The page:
The third season of Homeland returns tomorrow evening on Showtime, and there is no doubt that every cable drama junkie who ever glanced at the series has the date marked and scheduled. This is simply because the first season of Homeland is fantastic. It would not even be hyperbole to suggest that the already-iconic program features the best pilot in television history. It is so skillfully and artistically constructed in its conflict—Is Sgt. Nicholas Brody a turned terrorist or is Carrie Mathison crazy?—that it pulled viewers in and never let go all the way to its freshman year wins for Outstanding Original Series at both the Emmys and the Golden Globes. However, it has become almost as equally accepted wisdom that Season 2 just didn’t measure up. I have previously written about how Season 2 consists of really two separate story arcs built around the flawless hour that is “Q&A.”  The first of those halves was the natural conclusion to the breathless narrative established in that searing first minute of Homeland; the other, unfortunately, felt more akin to series creators and showrunners Alex Gansa and Howard Gordon’s previous hit spy series, 24. Indeed, once Carrie broke Brody in “Q&A,” the ending to that original premise was mostly achieved and the rest of Season 2 searched for a new existential cause. I can now safely say that in Season 3, they have finally found it in the smoky ruins of Langley. The first two episodes of Season 3, which I shall avoid any major spoilers of, picks up two months after the CIA was turned into a visceral smoking gun. However, instead of mourning the tragedy, the U.S. government and media have instead turned on the Company Men, demanding a scapegoat to explain how they missed Brody’s alleged treason, as he is still wanted for the explosives that went off in his car. Further, some in the U.S. Senate apparently see the country having to endure “a Second 9/11” as a golden opportunity to revoke the Central Intelligence Agency’s charter. It is before such disapproving senators’ subcommittee that Carrie is forced to explain (lie) why they missed Brody. One would think that Saul would have her back as the wolves gather, but he himself is detained by the new title of CIA Director. His organization is undermanned and browbeaten, suffering from an inferiority complex that is causing the likes of Dar Adal (a newly promoted to regular F. Murray Abraham) to whisper sweet drone strikes in his ear. And through all these spooky times for the spooks, there is the Brody family, which has become the worst kind of celebrity. Suffice it to say that Nicholas’ daughter, Dana, is not reacting to this infamy in the healthiest of ways.  Going into Season 3 of Homeland, you should realize upfront that this is as much a soft reboot for the Showtime flagship as a continuation. The reality is that everyone wondered how the story could continue past “Q&A,” which deservingly won an Emmy for writing, and the truth is that it has not. At least not in the parameters as set by Season 1. This year, we are introduced to a new cast of characters, including Nazanin Boniadi as Muslim CIA analyst Fara Sherazi, and a new status quo. It is for that reason that Nicholas Brody will not even appear until the third episode of the season (though his presence is felt throughout the first two). As such, much of the first hour is about the heavy exposition of preparing the audience for what is to come. While this may disappoint a few viewers, trust me when I say that the course charted by the second episode reveals a remarkably unexpected direction for the series, which none have yet predicted. However, as the creators maintain their trademark twisty, contorted surprises, the series is also unfortunately conceding to television demands. For example, Peter Quinn is back as a regular and acts as a CIA Jack of All Trades, as he is both in the field carrying out morally questionable operations, and sitting in for high-level interviews between Saul and nefarious members of the international banking community. The CIA really MUST be understaffed if one guy can be their personal button man and the director’s personified conscience. Unfortunately, the greatest change is that while the new direction of the series is refreshingly different, the family Brody feels tacked on because they were part of that earlier, better show. I’ve never been one to hate Dana like some viewers did in the first two seasons, but there will be an audible sigh from your mouth every time the series switches gears to her newest teenage angst. And it will do so often.  With that said, these early curiosities are minor quibbles for what remains one of the finest shows on television. Following the bombing of Langley, I had worried that the series would go down the Jack Bauer rabbit hole of escalating super-powered terrorists, which is far and away from the series’ beautifully haunting intro that places Carrie Mathison in our world. These early episodes regain that initial verisimilitude. While several of Carrie’s decisions in the first two hours strike me as unwise, it is just so Carrie (especially off her meds) to make them. Season 3 guarantees more than ever that this really is Carrie’s show, and Claire Danes is her usually fantastic self in it. Her character is faced with a new journey that has previously been unexplored in espionage film or television, but makes so much sense. When one looks at how the country reacted to the likes of NSA wiretapping or even David Petraeus’ now legendary stupidity—something that even made Carrie look comparably sane—Homeland’s new approach may be the most realistic and ambiguously dirty of all. There is a new threat in Carrie’s life far more dangerous than Abu Nazir, and the CIA is under a perpetual state of lockdown with enemies at home and abroad amassing like a mob at the gates. For those who follow Beltway drama, this is OUR homeland. In spite of one very specific subplot, Season 3 has made some bold and totally unexpected moves in its first wee hours, and I have no idea where we are now headed. For Homeland, that is the highest compliment. *UPDATED* So how about that ending? Saul threw his surrogate daughter, little Care-bear, under the bus. It was horrifying. It was cruelly unexpected, and it was so true to life. THIS is why Homeland can still be great. As much as I love the relationship between Saul and Carrie, even more than Carrie and Brody, the whole episode seemed to revolve around how Saul was going to get Carrie out of her current predicament with the U.S. Senate intending to turn her into a national disgrace. Instead, events unfolded in a close approximation to our reality…he DIDN’T save his daughter. He threw a friend and collegue with decades of loyalty and trust to the wolves. If anyone has ever spent even the weekend in D.C., they know that this is the undertone of any “friendship” in that town. Everything is in flux when careers are on the line, much less Saul’s beloved CIA. Granted, I do not think Saul was the one leaking information about Carrie to the Senate, because he seemed genuinely annoyed with Dal about the intel. Why give Carrie another reason to crack? However, once the egg has not only been cracked, but smashed against the wall of the U.S. Capitol building, what is there left to do but clean it up before it drips upon your face? Saul did what needed to be done to preserve the secrets of the secretively scary people. But what about Carrie? If one looks at the Season 3 posters, they would notice that she is staring at Saul much the same way that she used to study Brody in previous Homeland art. It would suggest that Season 3 may be as much about Carrie surviving the CIA and the U.S. government before they can lock her up, as it would be about stopping the next Abu Nazir. She has never been in greater danger. Den of Geek Rating: 3.5 out of 5 Stars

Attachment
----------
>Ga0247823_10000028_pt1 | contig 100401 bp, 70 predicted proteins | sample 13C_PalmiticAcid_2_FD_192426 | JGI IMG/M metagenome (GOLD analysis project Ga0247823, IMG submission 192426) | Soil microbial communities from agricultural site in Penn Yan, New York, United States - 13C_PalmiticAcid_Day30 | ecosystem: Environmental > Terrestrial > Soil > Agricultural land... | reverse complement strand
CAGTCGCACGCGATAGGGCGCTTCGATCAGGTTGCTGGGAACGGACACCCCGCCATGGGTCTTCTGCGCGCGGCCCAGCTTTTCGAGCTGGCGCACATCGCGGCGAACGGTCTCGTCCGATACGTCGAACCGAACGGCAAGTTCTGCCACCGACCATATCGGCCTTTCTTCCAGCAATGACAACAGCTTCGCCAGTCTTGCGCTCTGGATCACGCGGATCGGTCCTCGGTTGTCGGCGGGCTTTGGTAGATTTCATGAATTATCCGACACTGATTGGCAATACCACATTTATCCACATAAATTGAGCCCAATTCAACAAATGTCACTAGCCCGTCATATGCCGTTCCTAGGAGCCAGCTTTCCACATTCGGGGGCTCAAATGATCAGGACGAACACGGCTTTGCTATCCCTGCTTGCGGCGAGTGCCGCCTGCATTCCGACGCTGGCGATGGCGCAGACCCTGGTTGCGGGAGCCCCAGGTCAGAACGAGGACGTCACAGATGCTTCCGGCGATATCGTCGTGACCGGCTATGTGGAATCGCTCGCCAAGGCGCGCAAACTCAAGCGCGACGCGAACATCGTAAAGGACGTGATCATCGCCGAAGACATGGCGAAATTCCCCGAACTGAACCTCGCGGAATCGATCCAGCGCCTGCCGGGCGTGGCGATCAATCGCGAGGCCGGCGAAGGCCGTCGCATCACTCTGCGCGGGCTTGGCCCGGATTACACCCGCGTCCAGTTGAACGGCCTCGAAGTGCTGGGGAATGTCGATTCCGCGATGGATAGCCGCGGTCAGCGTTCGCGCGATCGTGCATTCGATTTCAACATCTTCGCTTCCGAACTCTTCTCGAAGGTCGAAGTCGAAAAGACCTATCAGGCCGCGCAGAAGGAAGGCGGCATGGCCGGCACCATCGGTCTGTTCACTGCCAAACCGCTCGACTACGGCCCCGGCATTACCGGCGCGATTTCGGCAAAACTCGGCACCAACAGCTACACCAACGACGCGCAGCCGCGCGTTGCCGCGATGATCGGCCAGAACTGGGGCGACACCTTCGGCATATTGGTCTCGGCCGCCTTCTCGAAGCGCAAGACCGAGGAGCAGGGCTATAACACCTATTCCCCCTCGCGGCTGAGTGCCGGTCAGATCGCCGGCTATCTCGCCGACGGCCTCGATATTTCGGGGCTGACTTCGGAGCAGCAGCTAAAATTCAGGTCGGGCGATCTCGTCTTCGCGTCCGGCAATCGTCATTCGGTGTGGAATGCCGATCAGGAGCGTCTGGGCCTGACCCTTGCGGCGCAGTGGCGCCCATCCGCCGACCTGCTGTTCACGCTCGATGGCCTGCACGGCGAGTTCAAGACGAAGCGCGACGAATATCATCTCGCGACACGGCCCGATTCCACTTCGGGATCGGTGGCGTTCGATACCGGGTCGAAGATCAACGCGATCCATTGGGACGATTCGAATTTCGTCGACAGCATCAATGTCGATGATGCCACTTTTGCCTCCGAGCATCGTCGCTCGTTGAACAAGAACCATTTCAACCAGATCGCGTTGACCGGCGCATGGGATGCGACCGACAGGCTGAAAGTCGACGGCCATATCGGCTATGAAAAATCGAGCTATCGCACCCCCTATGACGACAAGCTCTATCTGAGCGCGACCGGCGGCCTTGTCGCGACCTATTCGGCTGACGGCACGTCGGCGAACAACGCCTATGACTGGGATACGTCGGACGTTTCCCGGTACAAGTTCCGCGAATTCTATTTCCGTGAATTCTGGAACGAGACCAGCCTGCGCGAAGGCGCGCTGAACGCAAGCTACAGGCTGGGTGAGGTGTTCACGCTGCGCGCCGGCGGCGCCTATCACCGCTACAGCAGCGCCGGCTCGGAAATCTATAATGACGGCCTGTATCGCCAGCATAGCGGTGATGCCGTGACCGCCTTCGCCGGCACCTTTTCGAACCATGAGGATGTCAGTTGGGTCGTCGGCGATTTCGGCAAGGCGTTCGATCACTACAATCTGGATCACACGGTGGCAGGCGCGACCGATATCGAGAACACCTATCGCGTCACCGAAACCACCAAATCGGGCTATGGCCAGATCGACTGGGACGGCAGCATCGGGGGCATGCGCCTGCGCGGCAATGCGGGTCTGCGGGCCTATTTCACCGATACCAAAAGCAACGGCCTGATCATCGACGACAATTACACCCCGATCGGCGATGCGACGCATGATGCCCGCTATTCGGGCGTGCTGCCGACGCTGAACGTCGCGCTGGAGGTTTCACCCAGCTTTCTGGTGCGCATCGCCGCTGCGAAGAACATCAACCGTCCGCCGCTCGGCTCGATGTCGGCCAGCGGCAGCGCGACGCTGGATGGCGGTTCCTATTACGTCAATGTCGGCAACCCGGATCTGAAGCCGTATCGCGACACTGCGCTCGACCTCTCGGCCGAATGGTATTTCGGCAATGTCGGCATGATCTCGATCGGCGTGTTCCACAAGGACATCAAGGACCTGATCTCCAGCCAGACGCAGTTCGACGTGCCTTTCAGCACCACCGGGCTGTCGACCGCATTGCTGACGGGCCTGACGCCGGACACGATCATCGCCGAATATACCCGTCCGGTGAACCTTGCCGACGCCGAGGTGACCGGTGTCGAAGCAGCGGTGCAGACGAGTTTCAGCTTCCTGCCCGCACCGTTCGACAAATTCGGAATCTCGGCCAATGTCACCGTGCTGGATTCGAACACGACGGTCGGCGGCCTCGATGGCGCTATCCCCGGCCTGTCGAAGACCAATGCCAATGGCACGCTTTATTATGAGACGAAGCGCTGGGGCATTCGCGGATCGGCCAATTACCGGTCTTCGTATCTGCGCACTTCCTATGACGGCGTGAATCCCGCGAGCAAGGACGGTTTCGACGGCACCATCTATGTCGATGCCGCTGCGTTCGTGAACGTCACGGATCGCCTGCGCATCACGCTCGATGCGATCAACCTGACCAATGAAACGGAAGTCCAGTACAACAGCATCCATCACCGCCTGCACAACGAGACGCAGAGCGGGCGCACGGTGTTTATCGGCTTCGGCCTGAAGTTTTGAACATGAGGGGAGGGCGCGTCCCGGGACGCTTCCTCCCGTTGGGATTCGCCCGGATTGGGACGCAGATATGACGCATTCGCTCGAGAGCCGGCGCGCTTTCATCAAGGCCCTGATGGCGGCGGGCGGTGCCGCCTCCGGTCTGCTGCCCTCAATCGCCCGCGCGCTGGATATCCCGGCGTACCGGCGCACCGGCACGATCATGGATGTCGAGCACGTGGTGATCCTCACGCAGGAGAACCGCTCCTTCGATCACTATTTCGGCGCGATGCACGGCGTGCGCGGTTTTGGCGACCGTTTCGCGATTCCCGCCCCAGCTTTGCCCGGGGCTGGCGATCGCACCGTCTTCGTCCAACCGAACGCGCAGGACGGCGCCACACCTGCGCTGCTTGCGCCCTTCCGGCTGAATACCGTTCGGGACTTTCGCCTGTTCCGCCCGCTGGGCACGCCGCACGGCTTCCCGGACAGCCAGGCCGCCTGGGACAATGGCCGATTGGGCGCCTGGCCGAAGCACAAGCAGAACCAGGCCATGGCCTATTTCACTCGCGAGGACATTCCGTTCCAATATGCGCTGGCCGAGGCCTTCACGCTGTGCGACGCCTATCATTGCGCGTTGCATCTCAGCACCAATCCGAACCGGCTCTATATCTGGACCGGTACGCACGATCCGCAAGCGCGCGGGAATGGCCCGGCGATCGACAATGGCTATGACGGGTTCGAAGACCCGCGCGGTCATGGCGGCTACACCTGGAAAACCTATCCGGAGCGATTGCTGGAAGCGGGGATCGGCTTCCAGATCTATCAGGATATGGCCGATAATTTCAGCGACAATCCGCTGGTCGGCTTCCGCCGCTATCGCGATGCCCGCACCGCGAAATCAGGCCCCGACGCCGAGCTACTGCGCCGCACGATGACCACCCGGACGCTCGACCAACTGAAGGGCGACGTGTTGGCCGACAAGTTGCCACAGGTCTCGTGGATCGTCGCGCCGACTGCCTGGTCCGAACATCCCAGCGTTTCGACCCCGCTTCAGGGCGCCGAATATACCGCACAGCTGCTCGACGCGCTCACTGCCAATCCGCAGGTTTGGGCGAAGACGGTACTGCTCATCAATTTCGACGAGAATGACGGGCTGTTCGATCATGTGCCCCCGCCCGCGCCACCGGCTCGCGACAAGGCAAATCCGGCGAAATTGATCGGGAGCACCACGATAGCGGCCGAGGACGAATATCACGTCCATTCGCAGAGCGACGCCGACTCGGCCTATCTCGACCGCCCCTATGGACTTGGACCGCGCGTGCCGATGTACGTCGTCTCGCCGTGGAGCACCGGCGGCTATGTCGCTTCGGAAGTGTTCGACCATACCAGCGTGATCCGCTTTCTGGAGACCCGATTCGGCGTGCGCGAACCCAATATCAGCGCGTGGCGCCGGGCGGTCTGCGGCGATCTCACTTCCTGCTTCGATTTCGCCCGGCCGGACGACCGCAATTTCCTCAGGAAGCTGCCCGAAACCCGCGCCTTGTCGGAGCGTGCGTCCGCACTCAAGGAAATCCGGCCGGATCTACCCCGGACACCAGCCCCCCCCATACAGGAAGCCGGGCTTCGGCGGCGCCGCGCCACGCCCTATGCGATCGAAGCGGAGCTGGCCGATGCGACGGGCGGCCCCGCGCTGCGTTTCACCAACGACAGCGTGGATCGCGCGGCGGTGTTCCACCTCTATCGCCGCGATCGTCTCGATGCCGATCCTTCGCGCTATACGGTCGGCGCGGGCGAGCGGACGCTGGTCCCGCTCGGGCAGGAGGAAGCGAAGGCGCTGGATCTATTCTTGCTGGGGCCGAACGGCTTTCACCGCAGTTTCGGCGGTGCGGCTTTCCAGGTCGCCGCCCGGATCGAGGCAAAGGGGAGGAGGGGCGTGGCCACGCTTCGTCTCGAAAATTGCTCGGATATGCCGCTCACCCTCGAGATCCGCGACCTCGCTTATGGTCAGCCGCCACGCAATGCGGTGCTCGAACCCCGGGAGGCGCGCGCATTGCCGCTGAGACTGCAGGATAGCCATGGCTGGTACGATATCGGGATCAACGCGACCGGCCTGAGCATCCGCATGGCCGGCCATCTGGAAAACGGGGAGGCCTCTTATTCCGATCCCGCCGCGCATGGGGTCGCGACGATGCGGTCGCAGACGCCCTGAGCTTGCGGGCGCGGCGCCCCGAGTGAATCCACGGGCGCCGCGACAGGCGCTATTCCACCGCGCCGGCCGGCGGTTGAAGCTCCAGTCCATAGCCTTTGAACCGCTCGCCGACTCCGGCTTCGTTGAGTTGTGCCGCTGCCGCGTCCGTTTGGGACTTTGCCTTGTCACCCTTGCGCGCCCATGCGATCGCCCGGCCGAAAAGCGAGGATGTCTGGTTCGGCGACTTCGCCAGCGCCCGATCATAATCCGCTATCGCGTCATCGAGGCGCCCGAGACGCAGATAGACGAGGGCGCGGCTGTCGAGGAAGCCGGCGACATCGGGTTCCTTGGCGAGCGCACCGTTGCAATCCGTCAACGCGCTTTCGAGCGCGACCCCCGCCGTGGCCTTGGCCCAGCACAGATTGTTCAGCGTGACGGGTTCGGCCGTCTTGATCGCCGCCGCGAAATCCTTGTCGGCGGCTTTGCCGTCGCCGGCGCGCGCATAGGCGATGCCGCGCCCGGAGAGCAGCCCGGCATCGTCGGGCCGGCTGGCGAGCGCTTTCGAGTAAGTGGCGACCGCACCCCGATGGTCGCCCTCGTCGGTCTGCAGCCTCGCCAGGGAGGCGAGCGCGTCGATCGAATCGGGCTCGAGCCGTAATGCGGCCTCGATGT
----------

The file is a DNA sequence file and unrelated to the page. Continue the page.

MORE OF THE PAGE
3.5 out of 5